UC Davis nursing professor named fellow in American Academy of Nursing

October 25, 2019


Piri Ackerman-Barger is a new American Academy of Nursing fellow. Piri Ackerman-Barger is a new American Academy of Nursing fellow.

Piri Ackerman-Barger, associate clinical professor for the Betty Irene Moore School of Nursing at UC Davis, is named a fellow of the American Academy of Nursing. She is among the 231 highly distinguished nurse leaders inducted during the academy's annual policy conference Oct. 24-26 in Washington, D.C.

“I am proud to welcome this incredible class of leaders to the American Academy of Nursing," said Karen Cox, academy president. "Their amazing accomplishments have changed health and health care across the country and around the globe. I look forward to celebrating the new fellows at our 2019 policy conference and working with them in the future so that our collective knowledge can impact and influence health policy."  

The newest addition of fellows within this class represents 38 states, the District of Columbia, as well as 17 countries.

“I am deeply grateful to my colleagues and mentors at the Betty Irene School of Nursing at UC Davis, UC Davis School of Medicine, Center for a Diverse Healthcare Workforce and the Campaign for Action, who helped me achieve this honor,” Ackerman-Barger said. “Together, we rise.”

Ackerman-Barger conducts research and serves as a national consultant and speaker on strategies to help underserved and under-represented groups in health professions thrive academically. Her academic interests relate to health equity and social justice. She has a particular interest in preparing nurse leaders and nurse educators to promote diversity and inclusion in academic and health care settings.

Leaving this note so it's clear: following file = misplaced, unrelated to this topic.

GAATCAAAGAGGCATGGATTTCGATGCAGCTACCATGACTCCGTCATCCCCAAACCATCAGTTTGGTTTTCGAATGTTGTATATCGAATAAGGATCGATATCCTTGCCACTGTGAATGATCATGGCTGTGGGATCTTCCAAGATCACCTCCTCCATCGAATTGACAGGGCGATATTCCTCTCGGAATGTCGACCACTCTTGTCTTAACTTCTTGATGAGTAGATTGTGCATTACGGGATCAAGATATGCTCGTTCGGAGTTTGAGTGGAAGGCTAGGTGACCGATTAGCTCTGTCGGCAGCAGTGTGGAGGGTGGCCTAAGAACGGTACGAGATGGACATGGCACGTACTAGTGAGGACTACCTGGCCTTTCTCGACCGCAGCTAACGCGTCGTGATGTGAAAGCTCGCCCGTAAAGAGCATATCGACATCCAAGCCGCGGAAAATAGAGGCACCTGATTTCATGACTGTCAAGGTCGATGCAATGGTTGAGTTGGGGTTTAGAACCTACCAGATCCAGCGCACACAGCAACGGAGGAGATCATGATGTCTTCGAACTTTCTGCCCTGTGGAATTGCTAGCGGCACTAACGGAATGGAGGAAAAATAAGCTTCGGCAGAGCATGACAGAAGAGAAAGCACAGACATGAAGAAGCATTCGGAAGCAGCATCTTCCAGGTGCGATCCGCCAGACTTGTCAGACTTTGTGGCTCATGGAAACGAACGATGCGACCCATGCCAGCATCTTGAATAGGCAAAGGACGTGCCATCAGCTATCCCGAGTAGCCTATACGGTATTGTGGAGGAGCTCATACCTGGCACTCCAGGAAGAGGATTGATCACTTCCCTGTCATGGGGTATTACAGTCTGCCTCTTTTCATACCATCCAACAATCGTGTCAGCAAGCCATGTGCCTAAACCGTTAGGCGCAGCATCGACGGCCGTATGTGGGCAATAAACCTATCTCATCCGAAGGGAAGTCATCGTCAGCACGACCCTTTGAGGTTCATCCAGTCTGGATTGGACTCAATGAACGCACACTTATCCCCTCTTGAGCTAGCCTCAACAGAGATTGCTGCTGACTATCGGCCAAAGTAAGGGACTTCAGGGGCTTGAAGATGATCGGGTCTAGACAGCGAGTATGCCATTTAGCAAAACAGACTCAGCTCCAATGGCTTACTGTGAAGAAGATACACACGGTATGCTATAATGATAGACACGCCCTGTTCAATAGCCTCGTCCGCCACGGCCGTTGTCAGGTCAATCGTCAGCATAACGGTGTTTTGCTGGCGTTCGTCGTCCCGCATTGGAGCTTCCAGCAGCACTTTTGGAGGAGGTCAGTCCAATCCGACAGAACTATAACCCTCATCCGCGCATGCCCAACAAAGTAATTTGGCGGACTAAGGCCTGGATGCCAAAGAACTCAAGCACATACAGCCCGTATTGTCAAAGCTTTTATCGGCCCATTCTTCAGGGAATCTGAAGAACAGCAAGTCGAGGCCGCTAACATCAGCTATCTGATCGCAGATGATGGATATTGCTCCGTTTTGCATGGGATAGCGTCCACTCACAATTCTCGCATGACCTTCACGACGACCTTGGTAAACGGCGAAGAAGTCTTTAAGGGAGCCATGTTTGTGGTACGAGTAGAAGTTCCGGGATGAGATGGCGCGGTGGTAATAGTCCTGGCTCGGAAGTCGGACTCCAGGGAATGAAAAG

Ackerman-Barger also serves as co-director of the Center for a Diverse Healthcare Workforce at UC Davis Health, where she leads research focused on recruiting, training and retaining a diverse health care workforce to advance health equity. As co-director of the Interprofessional Teaching Scholars Program at UC Davis Health, she provides faculty development on topics related to pedagogy, interprofessional education and education equity.

“The Academy is the most important recognition for practitioners, educators and research in the nursing profession. For Piri, this is a well-deserved recognition for her work to promote diversity and inclusion in schools of nursing and medicine,” said Stephen Cavanagh, School of Nursing dean. “This is a proud moment for her as an individual and for us as a school, as we benefit from her expertise in this field.”

The academy is currently comprised of more than 2,600 nurse leaders in education, management, practice, policy, and research. They have been recognized for their extraordinary commitment to the promotion of the public’s health through evidence and innovation. With the addition of Ackerman-Barger, there are now seven academy fellows in the School of Nursing.

For more information on the school and its programs, visit nursing.ucdavis.edu.

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